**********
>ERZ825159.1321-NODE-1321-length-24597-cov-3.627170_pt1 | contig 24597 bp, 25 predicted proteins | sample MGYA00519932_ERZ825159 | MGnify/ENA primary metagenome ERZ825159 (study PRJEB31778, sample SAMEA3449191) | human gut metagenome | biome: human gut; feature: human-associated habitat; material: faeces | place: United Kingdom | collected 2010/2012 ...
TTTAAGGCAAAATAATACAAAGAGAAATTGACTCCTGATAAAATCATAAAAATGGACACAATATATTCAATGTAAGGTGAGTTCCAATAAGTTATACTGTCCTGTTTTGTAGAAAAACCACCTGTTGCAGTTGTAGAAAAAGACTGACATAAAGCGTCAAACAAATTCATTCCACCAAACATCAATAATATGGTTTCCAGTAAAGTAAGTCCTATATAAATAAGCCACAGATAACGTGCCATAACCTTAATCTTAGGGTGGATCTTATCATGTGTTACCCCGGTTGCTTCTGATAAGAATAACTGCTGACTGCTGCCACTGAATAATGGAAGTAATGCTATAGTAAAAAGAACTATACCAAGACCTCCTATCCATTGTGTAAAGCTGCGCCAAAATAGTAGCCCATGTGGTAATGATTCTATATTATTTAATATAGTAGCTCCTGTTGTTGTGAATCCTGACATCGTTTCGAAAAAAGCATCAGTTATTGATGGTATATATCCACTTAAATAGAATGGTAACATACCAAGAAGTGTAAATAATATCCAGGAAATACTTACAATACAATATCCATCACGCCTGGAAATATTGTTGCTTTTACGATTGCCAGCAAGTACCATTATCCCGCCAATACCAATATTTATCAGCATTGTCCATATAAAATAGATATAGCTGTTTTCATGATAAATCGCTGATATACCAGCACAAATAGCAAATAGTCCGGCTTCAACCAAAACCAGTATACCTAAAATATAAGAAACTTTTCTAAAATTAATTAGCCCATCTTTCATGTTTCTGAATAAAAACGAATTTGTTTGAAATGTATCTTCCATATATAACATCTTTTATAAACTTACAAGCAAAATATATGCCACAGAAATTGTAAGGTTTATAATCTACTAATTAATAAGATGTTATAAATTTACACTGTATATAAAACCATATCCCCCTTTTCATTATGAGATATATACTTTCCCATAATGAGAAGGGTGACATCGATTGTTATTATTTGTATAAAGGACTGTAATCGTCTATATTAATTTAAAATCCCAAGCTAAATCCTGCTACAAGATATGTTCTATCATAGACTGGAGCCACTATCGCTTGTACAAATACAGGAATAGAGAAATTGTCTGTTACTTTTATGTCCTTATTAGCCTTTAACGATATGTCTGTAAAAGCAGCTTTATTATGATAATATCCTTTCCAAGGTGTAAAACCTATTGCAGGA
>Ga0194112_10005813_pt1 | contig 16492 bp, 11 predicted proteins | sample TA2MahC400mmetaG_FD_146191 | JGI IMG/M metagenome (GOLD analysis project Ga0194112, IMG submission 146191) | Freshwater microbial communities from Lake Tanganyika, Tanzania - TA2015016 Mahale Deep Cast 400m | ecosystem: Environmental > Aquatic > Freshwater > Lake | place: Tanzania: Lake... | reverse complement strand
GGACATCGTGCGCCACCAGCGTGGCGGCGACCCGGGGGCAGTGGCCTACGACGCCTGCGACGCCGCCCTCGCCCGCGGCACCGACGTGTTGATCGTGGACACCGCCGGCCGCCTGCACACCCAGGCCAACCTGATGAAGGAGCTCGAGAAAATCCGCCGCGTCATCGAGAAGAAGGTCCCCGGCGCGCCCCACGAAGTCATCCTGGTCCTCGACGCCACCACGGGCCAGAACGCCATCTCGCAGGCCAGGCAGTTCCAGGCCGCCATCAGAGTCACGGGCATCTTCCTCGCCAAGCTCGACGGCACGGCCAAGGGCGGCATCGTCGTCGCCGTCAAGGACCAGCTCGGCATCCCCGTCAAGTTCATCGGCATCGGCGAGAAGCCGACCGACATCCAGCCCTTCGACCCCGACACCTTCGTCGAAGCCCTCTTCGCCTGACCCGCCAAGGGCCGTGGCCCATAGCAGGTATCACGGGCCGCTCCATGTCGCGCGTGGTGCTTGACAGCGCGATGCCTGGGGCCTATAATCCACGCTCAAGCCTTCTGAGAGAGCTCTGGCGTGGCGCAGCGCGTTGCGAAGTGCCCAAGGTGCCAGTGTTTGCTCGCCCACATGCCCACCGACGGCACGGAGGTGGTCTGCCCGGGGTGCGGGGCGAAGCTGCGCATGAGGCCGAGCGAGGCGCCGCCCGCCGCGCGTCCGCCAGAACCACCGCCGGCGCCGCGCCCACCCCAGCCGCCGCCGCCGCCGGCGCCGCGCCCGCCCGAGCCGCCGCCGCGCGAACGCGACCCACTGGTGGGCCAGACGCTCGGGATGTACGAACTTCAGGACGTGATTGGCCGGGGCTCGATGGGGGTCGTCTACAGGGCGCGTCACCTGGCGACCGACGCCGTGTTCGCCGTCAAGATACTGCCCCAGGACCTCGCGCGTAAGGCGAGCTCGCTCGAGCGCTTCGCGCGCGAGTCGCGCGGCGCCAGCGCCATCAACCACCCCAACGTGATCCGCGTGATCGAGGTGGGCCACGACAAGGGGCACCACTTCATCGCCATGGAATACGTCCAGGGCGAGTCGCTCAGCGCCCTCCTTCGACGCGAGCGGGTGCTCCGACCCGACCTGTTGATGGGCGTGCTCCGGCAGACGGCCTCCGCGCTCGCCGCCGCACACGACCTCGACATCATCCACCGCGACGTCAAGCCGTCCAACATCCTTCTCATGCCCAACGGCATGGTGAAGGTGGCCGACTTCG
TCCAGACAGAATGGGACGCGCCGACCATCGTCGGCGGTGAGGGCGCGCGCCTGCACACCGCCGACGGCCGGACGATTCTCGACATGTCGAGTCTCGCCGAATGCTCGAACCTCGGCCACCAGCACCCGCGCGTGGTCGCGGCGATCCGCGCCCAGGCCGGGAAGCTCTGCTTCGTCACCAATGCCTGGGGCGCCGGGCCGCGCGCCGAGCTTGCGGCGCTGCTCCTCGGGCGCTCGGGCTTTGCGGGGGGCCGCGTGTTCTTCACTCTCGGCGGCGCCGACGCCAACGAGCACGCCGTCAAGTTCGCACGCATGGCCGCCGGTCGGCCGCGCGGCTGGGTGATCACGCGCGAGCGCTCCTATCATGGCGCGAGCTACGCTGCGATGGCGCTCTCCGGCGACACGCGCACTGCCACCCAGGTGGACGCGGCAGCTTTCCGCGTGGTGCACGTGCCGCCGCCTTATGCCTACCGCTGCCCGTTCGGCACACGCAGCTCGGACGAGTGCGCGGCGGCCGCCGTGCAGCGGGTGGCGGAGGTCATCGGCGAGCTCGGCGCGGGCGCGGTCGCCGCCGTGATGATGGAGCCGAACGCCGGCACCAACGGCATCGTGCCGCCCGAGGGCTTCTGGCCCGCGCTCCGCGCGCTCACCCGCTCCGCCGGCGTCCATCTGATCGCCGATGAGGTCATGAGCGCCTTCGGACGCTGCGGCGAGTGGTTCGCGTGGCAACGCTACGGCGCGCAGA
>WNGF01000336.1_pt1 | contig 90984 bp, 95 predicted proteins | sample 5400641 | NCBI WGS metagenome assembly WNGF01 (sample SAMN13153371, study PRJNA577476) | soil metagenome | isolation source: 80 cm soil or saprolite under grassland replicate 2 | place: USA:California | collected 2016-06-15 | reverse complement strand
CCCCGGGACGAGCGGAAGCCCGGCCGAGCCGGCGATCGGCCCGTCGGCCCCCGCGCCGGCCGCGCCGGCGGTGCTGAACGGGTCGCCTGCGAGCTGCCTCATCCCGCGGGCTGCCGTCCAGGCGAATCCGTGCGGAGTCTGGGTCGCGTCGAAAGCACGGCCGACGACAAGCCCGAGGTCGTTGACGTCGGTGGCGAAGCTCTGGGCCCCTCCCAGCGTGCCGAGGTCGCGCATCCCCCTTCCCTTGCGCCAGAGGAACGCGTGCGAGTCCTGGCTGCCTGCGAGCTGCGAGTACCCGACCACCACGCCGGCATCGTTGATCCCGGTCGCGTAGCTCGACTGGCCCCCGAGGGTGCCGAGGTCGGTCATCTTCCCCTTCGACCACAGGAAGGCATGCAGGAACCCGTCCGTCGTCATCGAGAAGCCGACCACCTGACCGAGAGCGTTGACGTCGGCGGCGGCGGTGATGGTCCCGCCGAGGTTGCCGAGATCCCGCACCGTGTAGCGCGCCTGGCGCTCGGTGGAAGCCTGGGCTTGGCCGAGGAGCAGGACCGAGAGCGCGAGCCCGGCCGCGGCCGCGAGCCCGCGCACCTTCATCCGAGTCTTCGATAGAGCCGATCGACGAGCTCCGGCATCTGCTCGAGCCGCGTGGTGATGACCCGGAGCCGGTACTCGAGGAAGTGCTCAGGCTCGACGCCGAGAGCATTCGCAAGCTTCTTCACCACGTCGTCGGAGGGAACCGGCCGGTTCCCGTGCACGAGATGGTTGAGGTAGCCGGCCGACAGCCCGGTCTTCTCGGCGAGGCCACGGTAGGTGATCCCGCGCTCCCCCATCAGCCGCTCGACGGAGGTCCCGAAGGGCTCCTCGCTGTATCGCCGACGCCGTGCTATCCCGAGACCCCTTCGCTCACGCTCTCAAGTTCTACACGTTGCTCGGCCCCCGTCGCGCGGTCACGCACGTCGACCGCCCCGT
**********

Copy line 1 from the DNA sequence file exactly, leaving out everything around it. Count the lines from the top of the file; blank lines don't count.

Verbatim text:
>ERZ825159.1321-NODE-1321-length-24597-cov-3.627170_pt1 | contig 24597 bp, 25 predicted proteins | sample MGYA00519932_ERZ825159 | MGnify/ENA primary metagenome ERZ825159 (study PRJEB31778, sample SAMEA3449191) | human gut metagenome | biome: human gut; feature: human-associated habitat; material: faeces | place: United Kingdom | collected 2010/2012 ...